Thursday, January 10, 2008

Nix shampoo?

Well, I bit the bullet today and tried washing my hair without shampoo. I have been reading about using baking soda and vinegar as shampoo and rinse, and thought I would give it a try. I have pretty long hair, down nearly to my waist, and it tends to be fairly dry and frizzes on top where my grey hairs play havoc, but also gets a little greasy at the scalp if not washed regularly. I used about 3 Tbs in a mug of hot water at first, but since I had not washed it in two days it still felt a little dirty at the scalp so I took a few Tbs in my hand and applied it directly to that area. After rinsing, I have to say my hair felt the same as after a good shampoo, so stage one seemed to be a success. I was pretty skeptical about the vinegar rinse. My hair is very picky for conditioners, and anything less than Pantene leaves my hair un-brushable. I used about 1/4 cup vinegar in a mug with hot water, and poured it over my head rubbing it in as I did so. Immediately my hair felt smooth, and that feeling stayed after rinsing with water!

After I was done with my shower and dressed, the true test came-the brush. I started to brush my hair and it ran through as if I had been using salon conditioner! Much easier than with even Pantene!

I am sold. I will see what it looks like dry, and give it the test of time, but so far I really am happy. The good news is the baking soda comes in cardboard with no plastic, and while I used vinegar from a plastic jug (left over from summer) it is available in glass jars with only a plastic lid. If I can figure a way to get the rest of my family to join me, we can nix all those plastic bottles of shampoo and conditioner!

I will be looking at making herbal vinegar for my hair, I bet many herbs and spices would smell really good in a hair rinse, such as lavender, citrus, and vanilla.


Anonymous said...

Hi. If your family doesn't want to join you in using baking soda and vinegar, you could encourage them to use shampoo bars instead of bottled shampoo. I have seen them made by Lush, Burt's Bees (aka Clorox now!), and Liggett's. I also know there are individuals making handmade bar shampoos on Etsy. Right now, I'm using the Burt's Bees Rosemary Mint shampoo bar, which I bought before the Clorox deal.

The Biscuit Queen said...

I didn't even know those existed! Thanks for the heads up. I did notice some were wrapped in plastic, but many were not-I think I will try them as my husband said there is no way he is switching to baking soda and vinegar, he likes his shampoo and conditioner very much thank you. He may try this though, as it doesn't look to complicated.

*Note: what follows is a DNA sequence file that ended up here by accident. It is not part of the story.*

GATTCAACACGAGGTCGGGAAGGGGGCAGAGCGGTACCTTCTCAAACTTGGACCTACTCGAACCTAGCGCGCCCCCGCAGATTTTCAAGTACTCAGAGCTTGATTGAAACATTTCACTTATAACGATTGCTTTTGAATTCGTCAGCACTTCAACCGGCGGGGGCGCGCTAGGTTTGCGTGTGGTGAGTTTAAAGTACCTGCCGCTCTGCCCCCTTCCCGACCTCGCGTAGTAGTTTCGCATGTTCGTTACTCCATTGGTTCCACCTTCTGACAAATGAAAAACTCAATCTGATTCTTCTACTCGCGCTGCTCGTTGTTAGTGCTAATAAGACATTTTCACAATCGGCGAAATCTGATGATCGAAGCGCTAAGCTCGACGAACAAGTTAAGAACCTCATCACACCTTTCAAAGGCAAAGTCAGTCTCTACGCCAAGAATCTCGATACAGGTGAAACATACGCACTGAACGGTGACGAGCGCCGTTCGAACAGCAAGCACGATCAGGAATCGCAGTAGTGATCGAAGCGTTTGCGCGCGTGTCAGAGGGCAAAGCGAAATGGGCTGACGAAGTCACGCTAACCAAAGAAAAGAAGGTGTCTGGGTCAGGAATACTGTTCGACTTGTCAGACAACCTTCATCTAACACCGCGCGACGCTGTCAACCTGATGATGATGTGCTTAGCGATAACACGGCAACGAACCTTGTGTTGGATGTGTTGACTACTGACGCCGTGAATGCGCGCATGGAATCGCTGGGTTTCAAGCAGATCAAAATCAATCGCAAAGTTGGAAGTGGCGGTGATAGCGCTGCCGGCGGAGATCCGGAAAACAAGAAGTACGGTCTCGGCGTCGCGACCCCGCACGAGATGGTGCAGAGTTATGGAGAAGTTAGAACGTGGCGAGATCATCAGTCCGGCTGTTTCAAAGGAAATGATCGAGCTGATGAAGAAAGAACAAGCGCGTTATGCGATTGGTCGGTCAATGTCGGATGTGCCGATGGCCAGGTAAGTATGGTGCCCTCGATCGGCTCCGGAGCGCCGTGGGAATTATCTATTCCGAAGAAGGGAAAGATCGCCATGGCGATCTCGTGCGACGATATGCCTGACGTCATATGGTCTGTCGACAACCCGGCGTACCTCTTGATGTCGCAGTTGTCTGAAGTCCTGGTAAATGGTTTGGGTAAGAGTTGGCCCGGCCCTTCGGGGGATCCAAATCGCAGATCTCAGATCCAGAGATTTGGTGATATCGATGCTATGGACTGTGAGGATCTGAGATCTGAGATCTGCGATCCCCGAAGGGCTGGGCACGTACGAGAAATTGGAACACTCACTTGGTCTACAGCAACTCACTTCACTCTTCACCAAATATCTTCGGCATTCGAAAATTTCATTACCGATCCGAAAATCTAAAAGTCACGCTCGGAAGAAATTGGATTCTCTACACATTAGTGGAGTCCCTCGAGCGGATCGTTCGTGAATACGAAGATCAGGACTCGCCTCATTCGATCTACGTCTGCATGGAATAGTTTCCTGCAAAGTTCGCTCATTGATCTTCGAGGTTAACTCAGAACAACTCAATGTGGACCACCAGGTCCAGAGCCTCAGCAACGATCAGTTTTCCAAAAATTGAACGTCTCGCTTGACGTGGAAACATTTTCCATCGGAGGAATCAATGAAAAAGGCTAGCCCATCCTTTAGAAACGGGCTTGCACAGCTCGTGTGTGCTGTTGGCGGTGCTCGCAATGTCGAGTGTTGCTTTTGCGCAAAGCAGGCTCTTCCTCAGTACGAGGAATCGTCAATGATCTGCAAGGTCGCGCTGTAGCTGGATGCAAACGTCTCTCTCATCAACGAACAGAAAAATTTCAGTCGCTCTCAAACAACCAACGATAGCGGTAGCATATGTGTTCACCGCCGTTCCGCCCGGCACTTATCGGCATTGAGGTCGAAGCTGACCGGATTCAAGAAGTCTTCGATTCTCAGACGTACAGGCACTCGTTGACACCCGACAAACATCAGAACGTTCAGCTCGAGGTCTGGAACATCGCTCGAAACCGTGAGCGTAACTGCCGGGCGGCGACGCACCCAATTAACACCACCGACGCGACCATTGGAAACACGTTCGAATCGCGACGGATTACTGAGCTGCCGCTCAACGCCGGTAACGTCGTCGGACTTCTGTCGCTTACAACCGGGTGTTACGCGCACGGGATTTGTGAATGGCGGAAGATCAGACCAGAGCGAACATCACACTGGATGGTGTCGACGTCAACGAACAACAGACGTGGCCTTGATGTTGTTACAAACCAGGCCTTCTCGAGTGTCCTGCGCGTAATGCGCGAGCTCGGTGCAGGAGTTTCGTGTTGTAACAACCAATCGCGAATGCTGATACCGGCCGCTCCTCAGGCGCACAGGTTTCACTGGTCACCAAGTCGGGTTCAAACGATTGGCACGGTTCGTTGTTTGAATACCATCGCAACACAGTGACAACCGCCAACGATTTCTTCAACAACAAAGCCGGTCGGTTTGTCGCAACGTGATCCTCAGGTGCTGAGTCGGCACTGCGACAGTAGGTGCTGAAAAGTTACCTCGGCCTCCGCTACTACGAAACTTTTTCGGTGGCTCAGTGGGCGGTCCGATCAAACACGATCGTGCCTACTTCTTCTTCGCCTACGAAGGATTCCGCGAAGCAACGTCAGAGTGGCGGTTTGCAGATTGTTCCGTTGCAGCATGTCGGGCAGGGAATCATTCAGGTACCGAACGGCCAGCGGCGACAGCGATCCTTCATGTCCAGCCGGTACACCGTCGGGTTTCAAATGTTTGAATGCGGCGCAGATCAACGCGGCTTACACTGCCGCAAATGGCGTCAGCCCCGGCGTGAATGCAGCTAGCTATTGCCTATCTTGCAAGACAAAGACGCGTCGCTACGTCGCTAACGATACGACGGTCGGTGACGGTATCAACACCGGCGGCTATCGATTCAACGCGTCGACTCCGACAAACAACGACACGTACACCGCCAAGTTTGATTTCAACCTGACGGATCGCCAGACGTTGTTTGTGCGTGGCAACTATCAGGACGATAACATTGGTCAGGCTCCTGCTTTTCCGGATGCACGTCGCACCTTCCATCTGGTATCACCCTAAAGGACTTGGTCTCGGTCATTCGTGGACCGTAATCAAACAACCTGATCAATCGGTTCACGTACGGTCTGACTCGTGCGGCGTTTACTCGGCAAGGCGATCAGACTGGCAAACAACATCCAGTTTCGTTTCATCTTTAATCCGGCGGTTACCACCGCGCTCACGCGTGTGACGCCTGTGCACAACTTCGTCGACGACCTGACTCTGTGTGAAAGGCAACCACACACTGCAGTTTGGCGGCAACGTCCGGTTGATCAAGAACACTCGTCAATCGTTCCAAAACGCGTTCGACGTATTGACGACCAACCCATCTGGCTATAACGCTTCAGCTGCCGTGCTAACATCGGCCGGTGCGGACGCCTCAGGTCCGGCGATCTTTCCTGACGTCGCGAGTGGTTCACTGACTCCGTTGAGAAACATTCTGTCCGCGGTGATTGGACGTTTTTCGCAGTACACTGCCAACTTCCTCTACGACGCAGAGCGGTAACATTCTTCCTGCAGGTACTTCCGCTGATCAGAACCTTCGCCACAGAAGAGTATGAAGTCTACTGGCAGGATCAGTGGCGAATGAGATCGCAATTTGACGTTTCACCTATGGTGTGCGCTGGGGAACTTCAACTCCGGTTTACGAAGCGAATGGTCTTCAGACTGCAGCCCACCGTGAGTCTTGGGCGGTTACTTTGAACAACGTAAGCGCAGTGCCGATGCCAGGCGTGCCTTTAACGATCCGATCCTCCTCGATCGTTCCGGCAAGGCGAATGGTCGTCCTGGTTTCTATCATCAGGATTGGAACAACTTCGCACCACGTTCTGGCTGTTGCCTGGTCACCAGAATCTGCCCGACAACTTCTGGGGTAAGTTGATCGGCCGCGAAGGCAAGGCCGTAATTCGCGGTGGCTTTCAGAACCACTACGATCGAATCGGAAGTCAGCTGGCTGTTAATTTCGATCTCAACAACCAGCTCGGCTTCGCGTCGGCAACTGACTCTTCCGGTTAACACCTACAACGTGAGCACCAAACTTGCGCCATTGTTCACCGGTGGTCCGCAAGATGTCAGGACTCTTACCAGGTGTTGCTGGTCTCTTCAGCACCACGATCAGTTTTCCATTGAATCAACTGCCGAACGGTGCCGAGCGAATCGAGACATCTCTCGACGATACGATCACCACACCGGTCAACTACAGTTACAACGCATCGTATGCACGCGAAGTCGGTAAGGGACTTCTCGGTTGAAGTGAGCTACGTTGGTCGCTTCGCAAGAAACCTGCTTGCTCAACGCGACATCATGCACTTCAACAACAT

So how does a bar main mainly of oils work to clean your hair? I can probably make them myself but wanted to try it out first-the ingredients have me a little befuddled.

Anonymous said...

Soap is made from oil! I didn't know that either until a few months ago. I'm not sure what the difference is between the shampoo bars and regular soap. But regular soap is some kind of oil or fat plus lye. It's the reaction of the oil and the lye that create soap. In the olden days, the fat would have been from animals, like bacon grease. Castile soap is generally made from olive oil. Other oils, like coconut, palm, etc. are used for the different properties they bring to the soap. So I'm assuming it's the same with the shampoo bars.

The 3 brands that I mentioned, Lush, Burt's Bees, and J.R. Liggett, are not wrapped in plastic. In fact, the Lush bars are not wrapped in anything at all if you buy them in the Lush store. They are cut off a huge chunk of product and sold by weight.

The Biscuit Queen said...

Duh, you know you think I would have thought of that, having helped make soap before!

You know I keep bees and grow herbs, and have been thinking of getting into making some of these products, I just have been very distracted by college and illnesses in the family. I think making some of these products from scratch may be the best way for my family to reduce plastic use. They will be more willing to try new things if they are homemade. Thanks for the inspiration!

Anonymous said...

You keep bees? That's great. Your beeswax will hopefully not be full of chemicals like commercial beeswax.